For more than a decade, career consultant Nancy Collamer, M.S., has been helping hundreds of women forge more fulfilling and family-friendly career paths. She is founder of Jobsandmoms.com, a web site for professional-level women seeking career advice, and formerly worked as “career transitions expert” and “jobs and moms pro” for Oprah Winfrey’s Oxygen Media. Collamer is also the author of several e-books including, The Back-to-Work Toolkit: A Guide for Comeback Moms and Flexjobs: Your Work, Your Life, Your Way! Here, she shares some of her secrets for the first 30 days of going back to work after baby.
If possible, avoid leaving your baby with her new caregiver for the first time on the morning that you report back to the office. Ideally, you’ll want to give everyone more time to adjust. I recommend leaving your child with her caregiver for brief periods up to two weeks before your start date. This will allow your baby time to get comfortable with this new person or environment and lessen your anxiety, as well. Concurrently, you will have the opportunity to assess how your child is being cared for and make any necessary adjustments. The brief periods to yourself will also afford you some much needed “me time” to have lunch with a girlfriend, take an exercise class or just stroll leisurely through the aisles of your grocery store.
It’s important to reestablish yourself at work very quickly. Your colleagues will be wondering if you have changed, whether or not you are still committed to your job and the impact on their jobs if you are not. You may find people who are tiptoeing around you wondering where your head is at, perhaps thinking that you won’t be willing to take on tough assignments. You need to be the one to set the tone. Let your team know that while you may need some time to ramp back up to where you were, you are prepared to pull your weight. You also need to be aware of the office culture in which you are operating; be sure to gauge your audience when sharing anecdotes about your baby. A conference room full of men, for example, may not be as eager to hear them as a group of fellow working mothers.
Some mothers report that by the end of their workday, the craving to see their baby is so strong it’s almost physical. So in order to get back home to your little one as quickly as possible, chances are that you will become much more efficient and focused on doing actual work when you are at work. This may translate into less time for chatting at the water cooler or taking a full hour for lunch, but much greater productivity.
Keeping it all bottled up won’t do anyone any good. Rather than turn on the waterworks in the middle of the lunchroom, go out for a short walk or have a bite to eat with a co-worker with whom you can freely speak your mind. Venting your feelings may not change your work situation, but it will reduce the amount of stress you are holding.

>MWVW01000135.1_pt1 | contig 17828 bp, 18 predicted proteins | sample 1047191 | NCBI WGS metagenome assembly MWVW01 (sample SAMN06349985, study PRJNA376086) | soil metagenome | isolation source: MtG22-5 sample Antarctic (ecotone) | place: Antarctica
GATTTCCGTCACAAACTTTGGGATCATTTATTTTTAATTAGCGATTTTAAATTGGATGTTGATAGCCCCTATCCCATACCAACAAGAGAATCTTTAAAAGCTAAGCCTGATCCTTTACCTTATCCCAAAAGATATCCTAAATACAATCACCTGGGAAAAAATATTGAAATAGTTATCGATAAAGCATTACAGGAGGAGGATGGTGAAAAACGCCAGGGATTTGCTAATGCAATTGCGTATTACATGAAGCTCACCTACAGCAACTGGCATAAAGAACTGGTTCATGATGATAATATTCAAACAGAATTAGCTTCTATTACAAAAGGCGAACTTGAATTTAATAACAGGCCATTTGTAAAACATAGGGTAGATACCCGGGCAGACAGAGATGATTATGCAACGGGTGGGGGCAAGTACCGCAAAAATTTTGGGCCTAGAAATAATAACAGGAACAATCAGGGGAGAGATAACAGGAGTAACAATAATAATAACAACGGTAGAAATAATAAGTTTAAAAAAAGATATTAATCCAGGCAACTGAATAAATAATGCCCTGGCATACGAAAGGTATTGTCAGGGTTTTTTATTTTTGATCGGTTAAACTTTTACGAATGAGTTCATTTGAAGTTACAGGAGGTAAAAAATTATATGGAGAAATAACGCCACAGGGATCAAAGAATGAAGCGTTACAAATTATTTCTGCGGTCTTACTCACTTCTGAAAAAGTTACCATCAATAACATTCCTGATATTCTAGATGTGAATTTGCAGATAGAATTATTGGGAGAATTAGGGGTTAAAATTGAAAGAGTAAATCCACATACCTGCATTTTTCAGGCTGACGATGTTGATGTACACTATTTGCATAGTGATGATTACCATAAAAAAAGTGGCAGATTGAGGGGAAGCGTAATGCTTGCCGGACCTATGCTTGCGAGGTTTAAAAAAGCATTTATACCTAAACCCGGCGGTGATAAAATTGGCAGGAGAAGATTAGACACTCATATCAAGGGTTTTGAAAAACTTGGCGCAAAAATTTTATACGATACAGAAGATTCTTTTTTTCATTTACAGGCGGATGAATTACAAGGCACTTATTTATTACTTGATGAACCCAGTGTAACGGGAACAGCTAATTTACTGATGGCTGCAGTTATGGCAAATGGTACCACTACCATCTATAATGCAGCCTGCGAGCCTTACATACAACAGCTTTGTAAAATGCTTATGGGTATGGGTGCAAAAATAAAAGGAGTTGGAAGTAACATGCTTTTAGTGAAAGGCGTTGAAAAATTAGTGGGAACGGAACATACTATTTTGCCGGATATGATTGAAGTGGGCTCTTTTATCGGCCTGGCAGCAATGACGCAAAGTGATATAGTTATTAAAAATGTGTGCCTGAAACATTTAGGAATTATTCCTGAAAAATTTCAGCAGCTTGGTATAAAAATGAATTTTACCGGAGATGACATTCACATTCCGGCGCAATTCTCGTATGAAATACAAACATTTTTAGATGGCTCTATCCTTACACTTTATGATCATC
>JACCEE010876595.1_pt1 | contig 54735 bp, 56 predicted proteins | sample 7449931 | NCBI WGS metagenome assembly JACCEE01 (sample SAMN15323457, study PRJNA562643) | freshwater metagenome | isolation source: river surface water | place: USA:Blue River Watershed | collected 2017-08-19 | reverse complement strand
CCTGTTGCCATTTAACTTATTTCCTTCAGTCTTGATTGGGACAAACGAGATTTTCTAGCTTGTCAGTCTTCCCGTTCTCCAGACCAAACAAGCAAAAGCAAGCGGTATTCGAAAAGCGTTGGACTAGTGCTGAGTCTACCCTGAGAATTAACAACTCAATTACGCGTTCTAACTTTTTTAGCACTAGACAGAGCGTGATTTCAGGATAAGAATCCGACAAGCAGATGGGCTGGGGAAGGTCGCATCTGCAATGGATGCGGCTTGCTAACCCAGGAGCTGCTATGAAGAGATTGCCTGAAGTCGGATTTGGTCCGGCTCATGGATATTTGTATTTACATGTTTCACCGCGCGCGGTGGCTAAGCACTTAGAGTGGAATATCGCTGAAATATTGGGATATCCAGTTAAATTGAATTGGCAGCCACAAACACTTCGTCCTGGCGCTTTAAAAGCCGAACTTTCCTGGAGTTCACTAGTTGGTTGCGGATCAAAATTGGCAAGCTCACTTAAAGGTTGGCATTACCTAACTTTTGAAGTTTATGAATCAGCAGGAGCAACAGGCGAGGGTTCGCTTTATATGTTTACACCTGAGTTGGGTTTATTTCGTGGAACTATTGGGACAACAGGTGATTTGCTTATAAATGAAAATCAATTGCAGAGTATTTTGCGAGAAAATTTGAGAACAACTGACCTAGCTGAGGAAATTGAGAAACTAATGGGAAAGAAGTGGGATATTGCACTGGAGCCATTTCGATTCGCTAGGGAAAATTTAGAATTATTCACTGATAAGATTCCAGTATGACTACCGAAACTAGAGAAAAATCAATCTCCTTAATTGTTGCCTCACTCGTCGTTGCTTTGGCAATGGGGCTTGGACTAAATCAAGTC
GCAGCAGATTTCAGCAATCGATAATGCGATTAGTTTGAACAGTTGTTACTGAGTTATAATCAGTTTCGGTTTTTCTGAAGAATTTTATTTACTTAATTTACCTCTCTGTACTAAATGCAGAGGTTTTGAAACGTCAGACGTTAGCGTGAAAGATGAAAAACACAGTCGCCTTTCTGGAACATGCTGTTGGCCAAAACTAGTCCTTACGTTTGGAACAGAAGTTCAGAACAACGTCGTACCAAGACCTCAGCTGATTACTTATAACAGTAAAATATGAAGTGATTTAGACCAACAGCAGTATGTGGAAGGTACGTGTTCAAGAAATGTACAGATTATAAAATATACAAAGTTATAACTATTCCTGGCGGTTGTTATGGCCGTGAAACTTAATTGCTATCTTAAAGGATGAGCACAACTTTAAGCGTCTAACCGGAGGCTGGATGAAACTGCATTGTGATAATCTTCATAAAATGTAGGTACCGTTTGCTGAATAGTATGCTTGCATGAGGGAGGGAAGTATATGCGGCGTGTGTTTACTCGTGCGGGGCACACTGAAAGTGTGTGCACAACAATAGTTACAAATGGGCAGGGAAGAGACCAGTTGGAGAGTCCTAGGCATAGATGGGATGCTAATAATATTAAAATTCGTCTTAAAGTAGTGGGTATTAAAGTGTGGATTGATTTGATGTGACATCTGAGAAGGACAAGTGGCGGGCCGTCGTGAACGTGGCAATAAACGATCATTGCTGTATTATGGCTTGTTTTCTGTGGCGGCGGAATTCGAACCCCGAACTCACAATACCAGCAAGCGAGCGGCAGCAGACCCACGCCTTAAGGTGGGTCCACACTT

You may feel a tremendous urge to share lots and lots of photographs with anyone who passes by your desk. While your colleagues will, no doubt, be pleased to share in your joy, it may send a signal to them that you aren’t ready to concentrate on work. I recommend taking the first couple of days back at work to get it out of your system and then just keep a framed portrait or two on your desk for your own enjoyment.
In order to spend the most time with your baby, outsource as much as you can: Instead of coming home after an exhausting day at work to scrub down your house, consider hiring a cleaning service. Order take-out or subscribe to a meal service rather than spending precious minutes cooking each night. Remember that on top of bonding with your baby, you’ll want to get as much rest as you can, especially if the baby isn’t sleeping through the night yet. While these options may sound costly, it’s probably less expensive than not getting a raise because you were too exhausted to perform well at work.
Additionally, if it’s feasible, you may want to consider synchronizing your work hours with your baby’s nap schedule. Perhaps you could go into the office earlier in the morning if your baby typically sleeps during that time and then return home earlier in the afternoon.
The first three days to two weeks seem to be the roughest in terms of turbulent emotions and physical exhaustion. Some women feel calmer and more in control after week one. Some women experience those kinds of feelings much later in the month. However you feel, it’s important not to force yourself to live by an artificial timetable. Focus on forward movement. Check in with yourself periodically up to the 30-day mark and beyond to make sure that things continue to run more smoothly.
Everyone in your world is going through an adjustment period at the same time. Your baby, your spouse, your co-workers—the transition impacts everyone around you.
Recognize and honor yourself as an individual, a wife, a worker and as a mother. Be good to the new you and all of the different aspects of yourself. Take care of yourself as well as your baby, your spouse and your job. Give yourself time to ease into these new roles.
Everything happens for a reason.
...it can be frightening. And that fear often turns out to be a bridge to a better opportunity.
Leaving corporate America to start my own business. It offered me the flexibility and work-life balance that I needed and took my career to places that otherwise wouldn’t have been possible.
For more information on Nancy Collamer, visit www.jobsandmoms.com.